Child theme file overview

If you have ever worked with WordPress before, you should be able to get to grips with it pretty quick, as it uses the same file naming convention for all core theme files.

A fundamental principle of using Wonderflux is that it 100% supports core WordPress child theme functionality. It is possible to create a custom theme with only 1 style.css file – or over-ride and strip back as much as you want! Just remember that any core Wonderflux theme file can be over ridden in your child theme directory as detailed below.

Required files

style.css
Wonderflux is very flexible, but as with any WordPress theme you must have a style.css file. It must contain the following line Template: wonderflux – and that’s all you need to begin using Wonderflux as a theme framework, cool! A full example is shown below – you should have something like this at the top of your style.css file:

/*
Theme Name: Wonderflux demo theme
Theme URI: http://wonderflux.com/
Description: A demo Wonderflux child theme
Author: Me!
Author URI:http://wonderflux.com/
Version: 0.1
Template: wonderflux
Tags: two-columns, left-sidebar, flexible-width, theme-options
Template Minimum: 0.93
*/
a { text-decoration: none; }
body { background-color: #57aec0; }

Usual Files

screenshot.png
functions.php
You want a nice image shown in the admin dashboard when selecting your theme, right? Create an image 300px wide by 225px high and save it to your theme directory as screenshot.png.

Another standard feature of WordPress theme is a functions.php file. This can contain pretty much any code and functions you require and is the key to advanced theme design on any theme. Wonderflux allows for some very advanced functionality in your theme – which will be covered in a separate guide.

Wonderflux template parts

404-content.php
footer-content.php
header-content.php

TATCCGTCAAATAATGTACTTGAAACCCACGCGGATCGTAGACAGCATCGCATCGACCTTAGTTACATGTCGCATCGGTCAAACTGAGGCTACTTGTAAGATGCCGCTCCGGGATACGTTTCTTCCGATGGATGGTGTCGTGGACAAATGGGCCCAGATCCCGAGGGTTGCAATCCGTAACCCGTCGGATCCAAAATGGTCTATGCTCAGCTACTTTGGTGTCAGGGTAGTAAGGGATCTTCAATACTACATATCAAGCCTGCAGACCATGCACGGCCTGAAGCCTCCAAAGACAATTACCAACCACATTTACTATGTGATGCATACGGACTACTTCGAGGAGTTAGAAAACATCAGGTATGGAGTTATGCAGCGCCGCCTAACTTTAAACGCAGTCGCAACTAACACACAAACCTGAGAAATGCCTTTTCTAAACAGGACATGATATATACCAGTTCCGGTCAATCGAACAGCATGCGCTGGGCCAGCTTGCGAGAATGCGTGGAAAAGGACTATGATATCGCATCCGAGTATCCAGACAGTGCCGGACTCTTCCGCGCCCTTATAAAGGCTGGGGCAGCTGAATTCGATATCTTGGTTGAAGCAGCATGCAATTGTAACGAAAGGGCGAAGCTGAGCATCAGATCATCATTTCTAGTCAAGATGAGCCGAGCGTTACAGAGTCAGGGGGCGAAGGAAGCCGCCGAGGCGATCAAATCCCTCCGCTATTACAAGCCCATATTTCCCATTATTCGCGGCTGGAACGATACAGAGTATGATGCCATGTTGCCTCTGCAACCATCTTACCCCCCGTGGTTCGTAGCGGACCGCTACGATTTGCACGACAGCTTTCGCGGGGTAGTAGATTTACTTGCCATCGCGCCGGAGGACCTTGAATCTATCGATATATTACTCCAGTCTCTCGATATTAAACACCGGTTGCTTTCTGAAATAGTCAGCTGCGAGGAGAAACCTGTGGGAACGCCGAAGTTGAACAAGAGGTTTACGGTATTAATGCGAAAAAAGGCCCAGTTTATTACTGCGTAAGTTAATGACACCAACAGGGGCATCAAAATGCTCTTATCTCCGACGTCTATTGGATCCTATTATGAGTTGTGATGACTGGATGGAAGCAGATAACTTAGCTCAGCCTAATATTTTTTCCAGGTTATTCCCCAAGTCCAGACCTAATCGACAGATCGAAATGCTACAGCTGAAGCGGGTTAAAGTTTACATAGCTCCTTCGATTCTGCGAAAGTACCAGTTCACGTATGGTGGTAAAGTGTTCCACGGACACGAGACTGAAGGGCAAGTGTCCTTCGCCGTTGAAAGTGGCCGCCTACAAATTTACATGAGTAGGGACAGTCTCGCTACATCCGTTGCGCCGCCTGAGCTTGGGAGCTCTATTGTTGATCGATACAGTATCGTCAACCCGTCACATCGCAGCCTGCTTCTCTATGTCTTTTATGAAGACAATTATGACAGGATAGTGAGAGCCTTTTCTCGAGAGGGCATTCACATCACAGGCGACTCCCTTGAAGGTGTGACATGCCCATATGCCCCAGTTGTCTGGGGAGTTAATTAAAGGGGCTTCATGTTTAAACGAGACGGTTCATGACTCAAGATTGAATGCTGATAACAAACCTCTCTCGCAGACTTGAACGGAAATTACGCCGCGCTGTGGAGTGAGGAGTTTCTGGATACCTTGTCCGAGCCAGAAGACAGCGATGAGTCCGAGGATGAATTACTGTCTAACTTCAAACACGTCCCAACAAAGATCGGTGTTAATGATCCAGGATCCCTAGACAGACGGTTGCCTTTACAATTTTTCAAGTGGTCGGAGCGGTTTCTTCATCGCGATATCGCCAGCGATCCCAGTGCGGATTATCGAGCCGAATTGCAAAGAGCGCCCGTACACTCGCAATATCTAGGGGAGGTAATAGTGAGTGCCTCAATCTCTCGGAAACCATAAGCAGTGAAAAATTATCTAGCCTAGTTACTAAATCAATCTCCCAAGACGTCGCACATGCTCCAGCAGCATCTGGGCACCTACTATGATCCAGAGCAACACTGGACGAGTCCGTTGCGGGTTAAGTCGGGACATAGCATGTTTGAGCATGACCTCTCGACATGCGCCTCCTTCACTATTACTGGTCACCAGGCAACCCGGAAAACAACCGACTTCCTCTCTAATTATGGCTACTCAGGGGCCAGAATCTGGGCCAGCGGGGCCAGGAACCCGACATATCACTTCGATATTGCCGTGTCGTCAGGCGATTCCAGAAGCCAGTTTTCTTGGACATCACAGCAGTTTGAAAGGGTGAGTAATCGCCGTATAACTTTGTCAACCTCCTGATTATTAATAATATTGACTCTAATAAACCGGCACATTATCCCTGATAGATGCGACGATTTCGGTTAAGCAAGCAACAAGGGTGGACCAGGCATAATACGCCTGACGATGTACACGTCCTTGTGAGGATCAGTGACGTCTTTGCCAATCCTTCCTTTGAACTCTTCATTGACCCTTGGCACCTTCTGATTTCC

loop-content.php
loop.php
sidebar-content.php
Wonderflux supports (and extends) the WordPress core function get_template_part() – which allows neat separation of display code and theme PHP. These are the best files to begin creating your child theme with (especially for beginners). When displayed on the page, they are each inside their own relevant configurable CSS <div> blocks ready to go! A great one to start with is loop-content.php – which controls the main content display of the theme.

Location awareness

One of the cool things about Wonderflux is that the template parts above are also ‘location aware’. When you are viewing any type of content, Wonderflux will automatically look for an optional file and use it first in your child theme directory.

For instance – if you are viewing a page, Wonderflux would look for the existence of the following files:
footer-content-page.php
header-content-page.php
loop-content-page.php
loop-page.php
sidebar-content-page.php

If this file doesn’t exist, it would roll back to the file name without -page, for instance footer-content.php in your child theme directory. If that doesn’t exist (as with any file) the core Wonderflux file will be used instead. For specific naming pattern examples, see individual entries above.

WordPress core theme files

404.php
archive.php
attachment.php
author.php
category.php
comments.php
date.php
footer.php
header.php
home.php
index.php
page.php
search.php
searchform.php
sidebar.php
single.php
tag.php
taxonomy.php
These are the usual files in any WordPress theme, in Wonderflux they contain a number of extra functions and hooks – so if you can’t achieve what you need through hooks and filters, just copy the core file into your child theme directory and it will over-ride the core file. Please ensure you keep all Wonderflux display hooks in-place. Most users will be fine using the template part files above – it’s up to you!

This Wonderflux guide document was last modified on: August 10, 2011 by Jonny